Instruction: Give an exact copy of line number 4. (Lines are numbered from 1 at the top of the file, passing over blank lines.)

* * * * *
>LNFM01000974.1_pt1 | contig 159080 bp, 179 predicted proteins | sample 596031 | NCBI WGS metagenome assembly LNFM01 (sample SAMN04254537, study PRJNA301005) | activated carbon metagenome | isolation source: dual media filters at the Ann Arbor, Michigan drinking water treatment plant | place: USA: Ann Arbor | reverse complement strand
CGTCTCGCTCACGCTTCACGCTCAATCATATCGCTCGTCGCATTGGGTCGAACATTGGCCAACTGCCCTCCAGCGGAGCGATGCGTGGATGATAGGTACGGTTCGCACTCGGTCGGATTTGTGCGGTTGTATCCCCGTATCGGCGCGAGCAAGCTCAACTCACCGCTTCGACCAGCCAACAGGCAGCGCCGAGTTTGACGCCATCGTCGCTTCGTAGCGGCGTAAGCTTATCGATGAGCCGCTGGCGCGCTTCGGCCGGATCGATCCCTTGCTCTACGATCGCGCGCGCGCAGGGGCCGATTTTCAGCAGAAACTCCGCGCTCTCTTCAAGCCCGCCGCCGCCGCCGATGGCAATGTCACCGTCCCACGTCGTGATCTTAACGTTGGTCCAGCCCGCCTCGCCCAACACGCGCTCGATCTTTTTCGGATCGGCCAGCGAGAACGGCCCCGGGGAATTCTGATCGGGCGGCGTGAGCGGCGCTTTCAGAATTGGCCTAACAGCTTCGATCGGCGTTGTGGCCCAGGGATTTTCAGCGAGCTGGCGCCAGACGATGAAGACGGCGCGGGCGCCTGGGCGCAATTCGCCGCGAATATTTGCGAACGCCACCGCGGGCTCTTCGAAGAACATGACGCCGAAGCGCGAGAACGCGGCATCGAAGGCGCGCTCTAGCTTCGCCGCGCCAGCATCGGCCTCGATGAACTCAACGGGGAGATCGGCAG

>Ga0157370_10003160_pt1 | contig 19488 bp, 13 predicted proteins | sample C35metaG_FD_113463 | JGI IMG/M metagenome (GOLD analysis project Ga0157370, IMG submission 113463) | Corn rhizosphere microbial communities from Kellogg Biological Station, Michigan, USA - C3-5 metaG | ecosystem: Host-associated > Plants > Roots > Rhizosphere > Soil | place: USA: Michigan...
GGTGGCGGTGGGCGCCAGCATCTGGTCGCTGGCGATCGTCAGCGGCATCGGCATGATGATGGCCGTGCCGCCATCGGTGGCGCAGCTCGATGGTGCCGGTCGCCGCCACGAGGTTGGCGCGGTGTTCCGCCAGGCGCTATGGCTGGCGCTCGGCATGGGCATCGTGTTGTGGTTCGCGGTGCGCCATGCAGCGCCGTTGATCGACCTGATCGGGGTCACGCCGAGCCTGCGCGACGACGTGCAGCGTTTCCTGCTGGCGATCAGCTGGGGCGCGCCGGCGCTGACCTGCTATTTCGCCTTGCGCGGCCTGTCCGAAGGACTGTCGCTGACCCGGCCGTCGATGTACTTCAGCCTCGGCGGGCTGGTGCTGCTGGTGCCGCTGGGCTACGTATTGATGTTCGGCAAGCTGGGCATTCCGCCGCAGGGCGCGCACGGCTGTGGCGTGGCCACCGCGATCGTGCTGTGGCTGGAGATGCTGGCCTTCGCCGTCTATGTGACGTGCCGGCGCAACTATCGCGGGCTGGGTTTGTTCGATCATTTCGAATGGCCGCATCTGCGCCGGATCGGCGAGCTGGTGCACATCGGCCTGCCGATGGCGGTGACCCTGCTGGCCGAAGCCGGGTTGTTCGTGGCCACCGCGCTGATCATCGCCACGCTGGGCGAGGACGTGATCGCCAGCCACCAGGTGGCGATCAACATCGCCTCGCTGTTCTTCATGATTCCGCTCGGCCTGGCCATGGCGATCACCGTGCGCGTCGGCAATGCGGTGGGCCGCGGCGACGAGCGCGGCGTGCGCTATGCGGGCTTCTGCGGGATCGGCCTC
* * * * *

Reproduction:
GGTGGCGGTGGGCGCCAGCATCTGGTCGCTGGCGATCGTCAGCGGCATCGGCATGATGATGGCCGTGCCGCCATCGGTGGCGCAGCTCGATGGTGCCGGTCGCCGCCACGAGGTTGGCGCGGTGTTCCGCCAGGCGCTATGGCTGGCGCTCGGCATGGGCATCGTGTTGTGGTTCGCGGTGCGCCATGCAGCGCCGTTGATCGACCTGATCGGGGTCACGCCGAGCCTGCGCGACGACGTGCAGCGTTTCCTGCTGGCGATCAGCTGGGGCGCGCCGGCGCTGACCTGCTATTTCGCCTTGCGCGGCCTGTCCGAAGGACTGTCGCTGACCCGGCCGTCGATGTACTTCAGCCTCGGCGGGCTGGTGCTGCTGGTGCCGCTGGGCTACGTATTGATGTTCGGCAAGCTGGGCATTCCGCCGCAGGGCGCGCACGGCTGTGGCGTGGCCACCGCGATCGTGCTGTGGCTGGAGATGCTGGCCTTCGCCGTCTATGTGACGTGCCGGCGCAACTATCGCGGGCTGGGTTTGTTCGATCATTTCGAATGGCCGCATCTGCGCCGGATCGGCGAGCTGGTGCACATCGGCCTGCCGATGGCGGTGACCCTGCTGGCCGAAGCCGGGTTGTTCGTGGCCACCGCGCTGATCATCGCCACGCTGGGCGAGGACGTGATCGCCAGCCACCAGGTGGCGATCAACATCGCCTCGCTGTTCTTCATGATTCCGCTCGGCCTGGCCATGGCGATCACCGTGCGCGTCGGCAATGCGGTGGGCCGCGGCGACGAGCGCGGCGTGCGCTATGCGGGCTTCTGCGGGATCGGCCTC